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Background: The central vein sign (CVS) on brain magnetic resonance imaging (MRI) is a promising diagnostic marker for distinguishing adult multiple sclerosis (MS) from other demyelinating conditions, but its prevalence is not well-established in pediatric-onset multiple sclerosis (POMS) versus myelin oligodendrocyte glycoprotein antibody-associated disease (MOGAD). MOGAD can mimic MS radiologically. This study seeks to determine the utility of CVS, together with other radiological findings, in distinguishing POMS from MOGAD in children. Methods: Children with POMS or MOGAD were identified in a pediatric demyelinating database. Two reviewers, blinded to diagnosis, fused fluid-attenuated inversion recovery sequences and susceptibility-weighted imaging from clinical imaging to identify CVS. Agreement in CVS number was reported using intraclass correlation coefficients (ICC). We performed topographic analyses as well as characterization of the clinical information and lesions on brain, spinal cord, and orbital MRI when available. Results: Twenty children, 10 with POMS and 10 with MOGAD, were assessed. The median lesion percentage of CVS was higher in POMS versus MOGAD for both raters (rater 1: 80% vs 9.8%; rater 2: 22.7% vs 7.5%). Inter-rater reliability for identifying total white matter lesions was strong (ICC 0.94 [95% confidence interval [CI] 0.84, 0.97]); however, it was poor for detecting CVS lesions (ICC −0.17 [95% CI: −0.37, 0.58]). Conclusion: The CVS can be a useful diagnostic tool for differentiating POMS from MOGAD. However, advanced clinical imaging tools that can better detect CVS are needed to increase inter-rater reliability before clinical application.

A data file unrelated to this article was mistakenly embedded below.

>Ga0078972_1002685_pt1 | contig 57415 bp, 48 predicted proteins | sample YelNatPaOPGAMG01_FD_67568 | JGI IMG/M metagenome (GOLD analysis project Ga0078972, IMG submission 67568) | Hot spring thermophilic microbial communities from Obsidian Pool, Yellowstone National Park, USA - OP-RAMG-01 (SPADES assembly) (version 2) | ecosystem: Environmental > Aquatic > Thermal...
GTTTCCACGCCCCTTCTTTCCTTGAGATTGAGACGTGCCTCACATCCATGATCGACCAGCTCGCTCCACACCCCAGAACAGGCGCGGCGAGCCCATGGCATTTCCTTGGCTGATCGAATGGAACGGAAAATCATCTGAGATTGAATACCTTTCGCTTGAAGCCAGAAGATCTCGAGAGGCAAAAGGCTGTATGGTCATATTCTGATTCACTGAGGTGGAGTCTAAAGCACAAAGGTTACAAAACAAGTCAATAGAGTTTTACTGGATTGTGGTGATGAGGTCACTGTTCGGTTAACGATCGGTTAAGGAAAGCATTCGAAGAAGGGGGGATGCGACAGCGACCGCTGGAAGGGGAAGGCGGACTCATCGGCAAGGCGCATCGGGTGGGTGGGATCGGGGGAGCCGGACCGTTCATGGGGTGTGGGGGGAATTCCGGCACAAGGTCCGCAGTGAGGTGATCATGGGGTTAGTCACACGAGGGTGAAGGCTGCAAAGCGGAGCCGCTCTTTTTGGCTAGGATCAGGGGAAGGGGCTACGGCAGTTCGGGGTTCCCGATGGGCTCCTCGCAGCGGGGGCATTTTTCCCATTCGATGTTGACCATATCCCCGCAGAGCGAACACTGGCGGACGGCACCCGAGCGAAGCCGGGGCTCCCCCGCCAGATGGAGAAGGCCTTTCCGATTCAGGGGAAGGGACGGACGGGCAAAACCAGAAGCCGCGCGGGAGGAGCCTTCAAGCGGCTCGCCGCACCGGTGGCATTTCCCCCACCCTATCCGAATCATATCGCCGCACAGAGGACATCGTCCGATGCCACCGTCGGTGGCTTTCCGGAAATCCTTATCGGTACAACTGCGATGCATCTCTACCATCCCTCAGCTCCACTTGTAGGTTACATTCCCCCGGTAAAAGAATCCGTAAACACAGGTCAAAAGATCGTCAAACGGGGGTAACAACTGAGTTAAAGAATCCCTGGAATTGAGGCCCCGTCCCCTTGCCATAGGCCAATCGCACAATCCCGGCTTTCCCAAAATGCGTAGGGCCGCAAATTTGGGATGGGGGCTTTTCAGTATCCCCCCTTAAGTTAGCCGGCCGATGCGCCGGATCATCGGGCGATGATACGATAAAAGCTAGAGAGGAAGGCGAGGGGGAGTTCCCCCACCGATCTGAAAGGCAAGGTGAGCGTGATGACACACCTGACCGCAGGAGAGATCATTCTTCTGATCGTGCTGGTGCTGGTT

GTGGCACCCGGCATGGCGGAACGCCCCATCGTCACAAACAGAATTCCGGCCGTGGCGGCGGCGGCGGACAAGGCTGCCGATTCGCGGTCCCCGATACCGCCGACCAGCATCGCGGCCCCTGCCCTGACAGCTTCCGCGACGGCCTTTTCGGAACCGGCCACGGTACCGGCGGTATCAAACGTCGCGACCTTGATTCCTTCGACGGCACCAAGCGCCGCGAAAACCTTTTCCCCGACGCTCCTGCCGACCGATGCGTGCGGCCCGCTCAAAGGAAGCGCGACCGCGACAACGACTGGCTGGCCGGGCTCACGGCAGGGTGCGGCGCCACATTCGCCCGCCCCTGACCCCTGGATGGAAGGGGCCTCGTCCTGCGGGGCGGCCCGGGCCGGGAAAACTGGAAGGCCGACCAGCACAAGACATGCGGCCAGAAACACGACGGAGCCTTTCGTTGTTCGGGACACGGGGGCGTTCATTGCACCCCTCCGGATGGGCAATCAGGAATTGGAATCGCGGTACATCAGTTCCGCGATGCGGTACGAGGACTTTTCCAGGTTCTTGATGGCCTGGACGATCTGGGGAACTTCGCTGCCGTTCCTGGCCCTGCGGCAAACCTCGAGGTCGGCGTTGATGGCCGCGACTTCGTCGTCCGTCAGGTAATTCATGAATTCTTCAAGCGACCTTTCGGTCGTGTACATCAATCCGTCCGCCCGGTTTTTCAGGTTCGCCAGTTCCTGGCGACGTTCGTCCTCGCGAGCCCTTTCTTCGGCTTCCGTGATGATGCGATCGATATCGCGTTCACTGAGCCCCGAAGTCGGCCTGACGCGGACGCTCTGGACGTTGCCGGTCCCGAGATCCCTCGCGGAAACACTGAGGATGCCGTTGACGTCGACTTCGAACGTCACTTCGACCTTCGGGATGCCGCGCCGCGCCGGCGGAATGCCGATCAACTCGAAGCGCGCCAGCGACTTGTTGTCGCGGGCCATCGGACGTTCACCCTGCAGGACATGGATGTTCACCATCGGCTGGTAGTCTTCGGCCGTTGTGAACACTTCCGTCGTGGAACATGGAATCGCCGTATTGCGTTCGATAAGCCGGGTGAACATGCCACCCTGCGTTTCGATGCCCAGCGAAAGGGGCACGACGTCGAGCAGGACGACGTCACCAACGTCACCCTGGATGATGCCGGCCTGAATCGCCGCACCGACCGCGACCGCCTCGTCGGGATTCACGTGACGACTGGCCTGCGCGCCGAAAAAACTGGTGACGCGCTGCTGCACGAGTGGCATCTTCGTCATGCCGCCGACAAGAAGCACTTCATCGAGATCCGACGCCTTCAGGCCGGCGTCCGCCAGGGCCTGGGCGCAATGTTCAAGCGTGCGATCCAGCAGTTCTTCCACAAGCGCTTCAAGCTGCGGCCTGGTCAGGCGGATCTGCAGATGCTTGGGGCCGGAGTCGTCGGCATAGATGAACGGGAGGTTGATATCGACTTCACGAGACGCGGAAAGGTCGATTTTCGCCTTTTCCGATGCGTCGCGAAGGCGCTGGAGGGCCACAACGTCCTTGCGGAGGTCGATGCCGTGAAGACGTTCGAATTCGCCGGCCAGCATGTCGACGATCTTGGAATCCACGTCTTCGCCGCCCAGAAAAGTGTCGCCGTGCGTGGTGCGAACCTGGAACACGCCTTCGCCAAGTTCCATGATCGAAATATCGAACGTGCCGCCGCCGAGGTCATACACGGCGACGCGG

Original languageEnglish
Pages (from-to)21-25
Number of pages5
JournalPediatric Neurology
StatePublished - Sep 2023


  • Central vein
  • MOG
  • MS
  • Myelin oligodendrocyte glycoprotein
  • Pediatric multiple sclerosis


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